Now is the time of year that the Appropriations Committees in Congress are starting to draft the budgets for FY 2016. Individual member requests for funding can be influential in setting the final appropriations request, so now is a good time to contact your representatives and voice your support for increased federal science funding. Currently there is a ‘Dear Colleague’ letter circulating in the House requesting an $32B for NIH and $7.72B for NSF. You can use FASEB’s action center to send an email to your House Reps asking them to show their support for increased federal investment in science by signing the Dear Colleague letter. Tomorrow members from the Society for Neuroscience will be on Capitol Hill meeting with legislators to ask for a 10% increase in NIH funding. You can contribute to their effort virtually by sending emails to your legislators through their action center.
Last year I attended the SfN Hill Day, which was an experience I’ll never forget. Many societies organize Hill Days for their members and it is a great way to make sure that your legislators hear about the value of federal science funding. It also gives you a firsthand glimpse into our political process. If you are an early career member of Society for Neuroscience or the American Physiological Society you should check out their policy fellowships.
Last week a SJSU student from my lab, Anusha Allawala, and I had the opportunity to meet with Congresswoman Zoe Lofgren and a staff member at her San Jose District office. Members of Congress spend the summer recess in their home districts and unless you live near DC this is often the easiest time to meet with them in person. I had no idea how accessible elected officials actually are until this past year. Members of Congress and their staff spend a large portion of their time meeting with and listening to their constituents and this is one way that you can help ensure that the issue you are passionate about is on their radar. To set up this meeting I emailed the staffer in charge of scheduling (you can find this online or ask your professional society’s advocacy office for help). Even though I waited until early August when her schedule was already full to request the meeting, I was offered a cancellation spot and was still able to get a 20 minute meeting.
Katie Wilkinson, Representative Lofgren, and Anusha Allawala
Here are 3 reasons why you should meet with your elected officials:
1) You can give your elected officials a personal story to illustrate the effect of policies in Washington.
It is human nature to relate more easily to an individual’s tragedy than dry numbers. The decrease in science funding has had tremendous effects across the board, but you can help your elected officials understand what it means in their district. I asked Anusha to join the meeting because she is currently supported by the US Department of Education’s McNair Scholars Program, which provides mentorship and funding to low income first generation college students and/or students from underrepresented groups interested in PhD programs. In the past few years the budget for this program, and many similar programs, has been cut drastically. Now McNair Scholars can only receive one year of support instead of two and there is no budget for research supplies. Anusha was able to tell the Congresswoman how important this program has been in helping prepare her for graduate school, especially since she is a recent immigrant and first generation college student. As Congresswoman Lofgren was also a first generation college student you could tell that she really connected with Anusha’s story and the importance of these federally funded training programs. Perhaps Anusha’s story (or yours) will end up in a speech someday.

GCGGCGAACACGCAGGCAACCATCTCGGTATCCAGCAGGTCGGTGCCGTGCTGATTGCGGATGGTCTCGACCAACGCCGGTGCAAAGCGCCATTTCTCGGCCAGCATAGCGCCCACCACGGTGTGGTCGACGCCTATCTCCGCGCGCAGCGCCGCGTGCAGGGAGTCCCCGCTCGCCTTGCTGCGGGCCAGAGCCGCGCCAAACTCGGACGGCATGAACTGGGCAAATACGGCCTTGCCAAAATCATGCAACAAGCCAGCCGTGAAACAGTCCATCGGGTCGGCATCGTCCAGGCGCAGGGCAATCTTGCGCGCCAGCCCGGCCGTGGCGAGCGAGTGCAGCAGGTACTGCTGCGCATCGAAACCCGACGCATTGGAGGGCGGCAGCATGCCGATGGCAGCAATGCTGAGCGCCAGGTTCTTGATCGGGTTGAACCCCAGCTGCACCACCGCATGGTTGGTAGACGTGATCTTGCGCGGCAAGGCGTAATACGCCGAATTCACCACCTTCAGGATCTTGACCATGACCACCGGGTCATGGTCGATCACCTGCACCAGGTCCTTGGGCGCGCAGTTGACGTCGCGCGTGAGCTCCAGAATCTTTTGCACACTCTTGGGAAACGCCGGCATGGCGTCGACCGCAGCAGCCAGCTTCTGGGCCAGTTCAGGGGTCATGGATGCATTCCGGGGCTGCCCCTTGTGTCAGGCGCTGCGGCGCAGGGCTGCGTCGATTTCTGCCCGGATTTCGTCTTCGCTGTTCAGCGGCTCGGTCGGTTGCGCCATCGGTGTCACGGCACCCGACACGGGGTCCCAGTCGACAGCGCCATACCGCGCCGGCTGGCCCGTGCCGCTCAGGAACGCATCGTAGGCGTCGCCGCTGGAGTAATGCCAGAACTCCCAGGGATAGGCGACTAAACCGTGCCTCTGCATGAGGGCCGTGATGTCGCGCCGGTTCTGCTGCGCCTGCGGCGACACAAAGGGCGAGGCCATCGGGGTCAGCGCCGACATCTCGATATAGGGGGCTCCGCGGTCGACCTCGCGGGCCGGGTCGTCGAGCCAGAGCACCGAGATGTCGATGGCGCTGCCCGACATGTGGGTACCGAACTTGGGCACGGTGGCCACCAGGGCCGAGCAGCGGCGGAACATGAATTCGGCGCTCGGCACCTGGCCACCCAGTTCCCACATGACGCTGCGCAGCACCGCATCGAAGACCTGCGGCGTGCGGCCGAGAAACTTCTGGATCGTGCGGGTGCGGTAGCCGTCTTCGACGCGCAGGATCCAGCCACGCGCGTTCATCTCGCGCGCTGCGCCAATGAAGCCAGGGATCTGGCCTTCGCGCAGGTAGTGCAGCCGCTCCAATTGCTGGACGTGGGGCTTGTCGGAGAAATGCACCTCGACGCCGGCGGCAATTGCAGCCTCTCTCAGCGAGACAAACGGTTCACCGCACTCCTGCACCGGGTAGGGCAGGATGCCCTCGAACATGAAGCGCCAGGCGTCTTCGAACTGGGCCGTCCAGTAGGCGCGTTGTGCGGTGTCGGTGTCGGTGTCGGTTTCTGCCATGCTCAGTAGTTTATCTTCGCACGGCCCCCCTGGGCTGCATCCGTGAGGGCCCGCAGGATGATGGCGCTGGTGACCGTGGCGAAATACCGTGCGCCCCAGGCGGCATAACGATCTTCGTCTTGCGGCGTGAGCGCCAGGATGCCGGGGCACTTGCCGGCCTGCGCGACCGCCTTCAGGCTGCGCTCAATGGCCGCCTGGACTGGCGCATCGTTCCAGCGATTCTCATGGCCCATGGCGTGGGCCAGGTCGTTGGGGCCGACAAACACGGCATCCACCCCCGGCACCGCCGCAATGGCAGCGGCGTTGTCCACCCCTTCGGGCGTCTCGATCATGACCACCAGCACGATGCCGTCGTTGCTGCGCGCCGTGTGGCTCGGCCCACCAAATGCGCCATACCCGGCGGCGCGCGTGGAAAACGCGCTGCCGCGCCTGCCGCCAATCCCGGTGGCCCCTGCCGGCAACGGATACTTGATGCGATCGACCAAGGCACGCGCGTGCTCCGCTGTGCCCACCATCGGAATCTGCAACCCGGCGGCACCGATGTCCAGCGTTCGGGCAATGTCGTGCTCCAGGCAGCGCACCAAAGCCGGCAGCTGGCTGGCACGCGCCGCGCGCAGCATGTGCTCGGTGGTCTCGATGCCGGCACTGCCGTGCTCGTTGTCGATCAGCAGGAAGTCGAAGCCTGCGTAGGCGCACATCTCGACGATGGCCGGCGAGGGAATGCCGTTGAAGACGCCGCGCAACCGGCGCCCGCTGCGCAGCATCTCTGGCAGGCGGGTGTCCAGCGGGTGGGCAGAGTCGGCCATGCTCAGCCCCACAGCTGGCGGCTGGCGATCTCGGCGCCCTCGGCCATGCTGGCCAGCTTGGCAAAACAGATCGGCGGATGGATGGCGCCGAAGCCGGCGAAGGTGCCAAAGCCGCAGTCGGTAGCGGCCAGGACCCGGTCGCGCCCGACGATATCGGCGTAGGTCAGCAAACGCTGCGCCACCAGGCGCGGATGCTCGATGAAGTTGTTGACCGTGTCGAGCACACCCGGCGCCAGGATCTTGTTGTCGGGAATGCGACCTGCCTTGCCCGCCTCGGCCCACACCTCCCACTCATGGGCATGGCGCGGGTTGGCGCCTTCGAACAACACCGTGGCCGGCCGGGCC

2) You can thank your elected official for their support of your issue and encourage their continued support.
In the Bay Area, we are lucky to be represented by people who understand the value of science funding and typically support increased levels of funding. I was told that one of the reasons I was offered first chance at the cancellation spot was that Representative Lofgren is very supportive of science and especially women in science. Even though the Congresswoman has signed Dear Colleague letters in support of increased NIH and NSF funding this year it is still important to make sure that she is thanked for her support and reminded that science funding is valued by constituents and institutions in her district. If your elected official is not in support of your issue, an in person meeting has the potential to change their mind.
3) You can offer yourself as a resource to make sure that accurate science is used in making public policy.
In my preparation for the meeting I learned that Representative Lofgren introduced the Zs to As Act in 1998 that would have pushed high school start times later to align with what we know about the adolescent circadian rhythm (sadly the bill never passed). This is a great example of public policy based on science and at our meeting Representative Lofgren told us she had consulted with sleep specialists at Stanford while she was drafting the bill. Scientists are in the perfect position to offer their expertise or network of knowledgeable colleagues to help develop scientifically sound public policy. Most professional societies have an advocacy office that can help you put your elected officials in contact with relevant experts.
Hopefully now you are convinced to set up a meeting with your members of Congress. Please feel free to contact me if you have any questions about logistics.